Editors' ChoiceCell Biology

Inhibited at the Nucleus

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Science Signaling  21 Jun 2011:
Vol. 4, Issue 178, pp. ec173
DOI: 10.1126/scisignal.4178ec173

Binding of cyclic adenosine monophosphate (cAMP) to the guanine nucleotide exchange factor Epac1 triggers its translocation to the plasma membrane, where it activates Rap, a guanosine triphosphatase (GTPase) that promotes cell adhesion. A yeast two-hybrid screen and coimmunoprecipitation assays performed by Gloerich et al. identified RanBP2, a cytosolic component of the nuclear pore complex, as a binding partner for Epac1, an interaction that required the zinc finger domains of RanBP2. In Ovcar3 cells, endogenous Epac1 colocalized with endogenous RanBP2 at the nuclear envelope, a localization pattern that was abolished by depletion of RanBP2 by siRNA. The interaction between exogenous Epac1 and endogenous RanBP2 remained intact in cells stimulated with a cAMP analog. In cells actively undergoing mitosis, RanBP2 is located at kinetochores, whereas Epac1 is found at the mitotic spindle and centrosomes. The authors found that the association of Epac1 with RanBP2 was decreased in mitotically arrested U2OS cells because of phosphorylation of the zinc finger domains of RanBP2. Treatment of cells with okadaic acid to inhibit phosphatases decreased the amount of Epac1 at the nuclear envelope. RanBP2 interacted with the CDC25 homology domain of Epac1, the region of the protein that catalyzes the nucleotide exchange of Rap, and in vitro assays indicated that a construct comprising the zinc finger domains of RanBP2 inhibited the ability of Epac1 to activate Rap1B. In Ovcar3 cells treated with isoproterenol to stimulate the generation of cAMP through the β-adrenergic receptor, depletion of RanBP2 increased the amount of Rap1-GTP and adhesion to fibronectin. Thus, the authors propose that RanBP2 sequesters and inactivates Epac1 at the nuclear envelope.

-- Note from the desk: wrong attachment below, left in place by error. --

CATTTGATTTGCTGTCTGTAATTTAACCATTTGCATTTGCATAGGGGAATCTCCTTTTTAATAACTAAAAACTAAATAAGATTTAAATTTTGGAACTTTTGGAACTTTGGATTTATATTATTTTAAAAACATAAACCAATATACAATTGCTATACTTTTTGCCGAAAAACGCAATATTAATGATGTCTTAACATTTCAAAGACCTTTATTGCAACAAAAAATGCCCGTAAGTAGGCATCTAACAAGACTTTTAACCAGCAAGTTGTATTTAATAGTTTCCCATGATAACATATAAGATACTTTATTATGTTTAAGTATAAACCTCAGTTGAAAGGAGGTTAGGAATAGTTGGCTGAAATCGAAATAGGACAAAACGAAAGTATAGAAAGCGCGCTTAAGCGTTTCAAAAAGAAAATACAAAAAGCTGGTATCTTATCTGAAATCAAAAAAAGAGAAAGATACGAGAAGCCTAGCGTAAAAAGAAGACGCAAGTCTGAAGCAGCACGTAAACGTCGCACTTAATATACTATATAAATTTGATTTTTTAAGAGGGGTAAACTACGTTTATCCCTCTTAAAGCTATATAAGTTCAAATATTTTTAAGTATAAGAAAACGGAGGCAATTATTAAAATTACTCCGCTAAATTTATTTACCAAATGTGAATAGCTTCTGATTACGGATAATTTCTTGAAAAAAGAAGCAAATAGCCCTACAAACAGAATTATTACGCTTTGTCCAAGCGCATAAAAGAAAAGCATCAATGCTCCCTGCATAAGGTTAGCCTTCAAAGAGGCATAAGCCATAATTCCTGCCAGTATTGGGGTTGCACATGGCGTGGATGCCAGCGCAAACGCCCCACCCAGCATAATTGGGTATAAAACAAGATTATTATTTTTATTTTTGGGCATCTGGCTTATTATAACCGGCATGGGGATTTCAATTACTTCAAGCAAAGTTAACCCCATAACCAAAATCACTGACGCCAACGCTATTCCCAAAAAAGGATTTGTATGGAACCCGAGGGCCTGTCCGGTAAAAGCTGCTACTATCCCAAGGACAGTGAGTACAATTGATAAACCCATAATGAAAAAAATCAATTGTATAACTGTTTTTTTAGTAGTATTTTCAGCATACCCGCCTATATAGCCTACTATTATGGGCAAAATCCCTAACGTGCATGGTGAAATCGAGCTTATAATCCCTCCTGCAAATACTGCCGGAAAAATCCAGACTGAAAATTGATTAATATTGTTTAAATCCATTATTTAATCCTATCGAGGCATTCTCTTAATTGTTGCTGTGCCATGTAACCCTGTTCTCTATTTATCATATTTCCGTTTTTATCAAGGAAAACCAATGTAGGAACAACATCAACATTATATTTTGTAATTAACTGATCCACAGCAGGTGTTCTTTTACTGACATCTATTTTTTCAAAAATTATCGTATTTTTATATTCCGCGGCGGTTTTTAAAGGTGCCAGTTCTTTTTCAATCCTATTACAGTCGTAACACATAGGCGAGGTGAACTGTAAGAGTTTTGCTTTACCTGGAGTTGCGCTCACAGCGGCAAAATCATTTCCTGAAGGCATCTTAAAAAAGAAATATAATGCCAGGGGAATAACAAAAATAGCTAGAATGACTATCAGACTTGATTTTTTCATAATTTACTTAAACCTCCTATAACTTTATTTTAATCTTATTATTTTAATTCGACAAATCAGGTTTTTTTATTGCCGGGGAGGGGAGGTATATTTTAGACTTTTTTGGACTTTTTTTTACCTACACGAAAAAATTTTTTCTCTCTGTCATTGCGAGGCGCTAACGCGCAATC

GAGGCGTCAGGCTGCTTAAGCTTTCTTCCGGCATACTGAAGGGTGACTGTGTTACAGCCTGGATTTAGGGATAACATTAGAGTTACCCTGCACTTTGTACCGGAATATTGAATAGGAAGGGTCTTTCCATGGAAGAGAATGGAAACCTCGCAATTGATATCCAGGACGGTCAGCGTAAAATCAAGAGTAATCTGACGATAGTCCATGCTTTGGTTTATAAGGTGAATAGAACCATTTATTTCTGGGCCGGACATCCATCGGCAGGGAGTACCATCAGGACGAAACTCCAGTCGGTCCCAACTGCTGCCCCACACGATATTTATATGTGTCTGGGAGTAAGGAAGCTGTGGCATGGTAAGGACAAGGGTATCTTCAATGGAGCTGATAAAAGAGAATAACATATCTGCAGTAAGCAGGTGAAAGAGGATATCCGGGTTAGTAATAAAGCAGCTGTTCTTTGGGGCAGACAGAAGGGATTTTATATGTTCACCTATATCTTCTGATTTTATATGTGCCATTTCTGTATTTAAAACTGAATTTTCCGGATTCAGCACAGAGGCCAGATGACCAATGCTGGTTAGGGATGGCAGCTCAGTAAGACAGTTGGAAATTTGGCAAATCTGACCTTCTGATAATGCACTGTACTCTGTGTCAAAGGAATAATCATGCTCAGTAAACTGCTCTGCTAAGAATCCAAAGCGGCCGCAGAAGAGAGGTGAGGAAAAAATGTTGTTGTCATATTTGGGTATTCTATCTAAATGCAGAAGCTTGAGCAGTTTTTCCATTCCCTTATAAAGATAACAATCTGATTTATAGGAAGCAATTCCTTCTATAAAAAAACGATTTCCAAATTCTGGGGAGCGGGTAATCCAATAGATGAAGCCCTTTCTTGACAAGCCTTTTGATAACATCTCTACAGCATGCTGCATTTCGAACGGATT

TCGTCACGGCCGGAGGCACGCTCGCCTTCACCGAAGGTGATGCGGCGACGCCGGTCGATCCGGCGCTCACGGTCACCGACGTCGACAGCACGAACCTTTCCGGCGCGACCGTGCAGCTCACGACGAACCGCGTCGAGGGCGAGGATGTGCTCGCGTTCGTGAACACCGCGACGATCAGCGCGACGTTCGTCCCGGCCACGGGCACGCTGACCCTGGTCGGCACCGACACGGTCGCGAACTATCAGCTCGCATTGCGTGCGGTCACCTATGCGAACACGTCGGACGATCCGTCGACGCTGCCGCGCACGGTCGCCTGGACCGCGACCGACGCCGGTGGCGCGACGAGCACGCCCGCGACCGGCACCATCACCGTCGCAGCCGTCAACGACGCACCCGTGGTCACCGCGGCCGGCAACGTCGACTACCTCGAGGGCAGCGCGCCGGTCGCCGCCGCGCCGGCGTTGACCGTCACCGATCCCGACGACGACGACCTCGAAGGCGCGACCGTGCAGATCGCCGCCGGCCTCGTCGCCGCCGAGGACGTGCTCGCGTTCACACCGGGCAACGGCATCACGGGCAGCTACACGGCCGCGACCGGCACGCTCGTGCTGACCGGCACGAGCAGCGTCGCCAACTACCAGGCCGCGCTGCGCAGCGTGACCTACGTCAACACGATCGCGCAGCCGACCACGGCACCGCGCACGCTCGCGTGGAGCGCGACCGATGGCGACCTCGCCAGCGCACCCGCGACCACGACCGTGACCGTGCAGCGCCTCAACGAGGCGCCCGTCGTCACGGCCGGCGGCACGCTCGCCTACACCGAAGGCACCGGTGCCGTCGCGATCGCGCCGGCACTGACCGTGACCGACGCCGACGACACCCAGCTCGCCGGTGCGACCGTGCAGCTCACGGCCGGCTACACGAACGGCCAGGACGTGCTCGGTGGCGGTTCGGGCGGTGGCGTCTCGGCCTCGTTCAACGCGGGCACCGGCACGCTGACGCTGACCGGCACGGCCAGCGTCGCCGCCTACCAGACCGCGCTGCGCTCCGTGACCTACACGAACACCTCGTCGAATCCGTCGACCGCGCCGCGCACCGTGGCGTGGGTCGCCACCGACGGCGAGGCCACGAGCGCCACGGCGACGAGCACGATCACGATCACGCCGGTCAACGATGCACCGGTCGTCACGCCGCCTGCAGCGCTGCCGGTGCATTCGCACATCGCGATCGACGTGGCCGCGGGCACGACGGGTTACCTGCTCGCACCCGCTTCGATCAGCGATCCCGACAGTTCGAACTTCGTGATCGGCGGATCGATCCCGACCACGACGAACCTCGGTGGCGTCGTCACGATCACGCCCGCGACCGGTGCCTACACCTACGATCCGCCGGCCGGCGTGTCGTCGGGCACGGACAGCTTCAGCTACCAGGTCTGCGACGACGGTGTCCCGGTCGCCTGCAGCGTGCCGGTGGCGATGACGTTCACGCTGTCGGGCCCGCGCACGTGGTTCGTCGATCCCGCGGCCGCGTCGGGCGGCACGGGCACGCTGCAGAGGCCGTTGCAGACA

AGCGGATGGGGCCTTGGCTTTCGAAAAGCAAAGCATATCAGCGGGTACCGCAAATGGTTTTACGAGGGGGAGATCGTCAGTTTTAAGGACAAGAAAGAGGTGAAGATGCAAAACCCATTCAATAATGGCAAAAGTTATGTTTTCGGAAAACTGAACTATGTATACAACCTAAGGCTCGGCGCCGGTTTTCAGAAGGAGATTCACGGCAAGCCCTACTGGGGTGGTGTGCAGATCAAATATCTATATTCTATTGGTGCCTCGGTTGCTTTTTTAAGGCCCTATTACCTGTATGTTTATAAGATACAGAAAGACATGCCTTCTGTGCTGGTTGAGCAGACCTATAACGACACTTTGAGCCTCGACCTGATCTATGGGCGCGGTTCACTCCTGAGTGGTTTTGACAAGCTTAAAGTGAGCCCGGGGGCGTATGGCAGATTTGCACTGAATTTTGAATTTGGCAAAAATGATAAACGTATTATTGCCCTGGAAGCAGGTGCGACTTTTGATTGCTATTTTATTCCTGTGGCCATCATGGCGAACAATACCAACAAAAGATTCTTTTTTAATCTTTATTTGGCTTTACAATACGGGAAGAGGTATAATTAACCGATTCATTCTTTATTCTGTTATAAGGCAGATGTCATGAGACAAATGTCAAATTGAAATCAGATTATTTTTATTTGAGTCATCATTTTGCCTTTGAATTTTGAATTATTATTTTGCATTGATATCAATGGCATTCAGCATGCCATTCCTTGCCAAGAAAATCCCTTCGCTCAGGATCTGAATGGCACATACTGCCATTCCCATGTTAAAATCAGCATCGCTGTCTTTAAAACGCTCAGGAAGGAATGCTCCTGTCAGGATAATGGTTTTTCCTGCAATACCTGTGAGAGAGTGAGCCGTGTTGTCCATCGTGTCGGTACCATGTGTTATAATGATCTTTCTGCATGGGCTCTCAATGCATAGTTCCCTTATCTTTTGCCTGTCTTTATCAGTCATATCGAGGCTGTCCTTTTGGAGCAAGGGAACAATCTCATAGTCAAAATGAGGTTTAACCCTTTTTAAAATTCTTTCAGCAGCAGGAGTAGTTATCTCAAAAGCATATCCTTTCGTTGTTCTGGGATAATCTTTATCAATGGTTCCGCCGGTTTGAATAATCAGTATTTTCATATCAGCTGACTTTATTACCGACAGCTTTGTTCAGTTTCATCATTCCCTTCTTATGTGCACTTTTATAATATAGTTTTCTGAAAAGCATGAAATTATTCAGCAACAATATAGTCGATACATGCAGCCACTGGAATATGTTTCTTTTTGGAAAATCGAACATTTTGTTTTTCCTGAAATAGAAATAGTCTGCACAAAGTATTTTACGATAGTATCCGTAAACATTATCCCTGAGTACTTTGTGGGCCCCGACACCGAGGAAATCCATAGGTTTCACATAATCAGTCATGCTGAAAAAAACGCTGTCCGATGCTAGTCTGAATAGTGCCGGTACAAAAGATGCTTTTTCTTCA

M. Gloerich, M. J. Vliem, E. Prummel, L. A. T. Meijer, M. G. A. Rensen, H. Rehmann, J. L. Bos, The nucleoporin RanBP2 tethers the cAMP effector Epac1 and inhibits its catalytic activity. J. Cell Biol. 193, 1009–1020 (2011). [Abstract] [Full Text]

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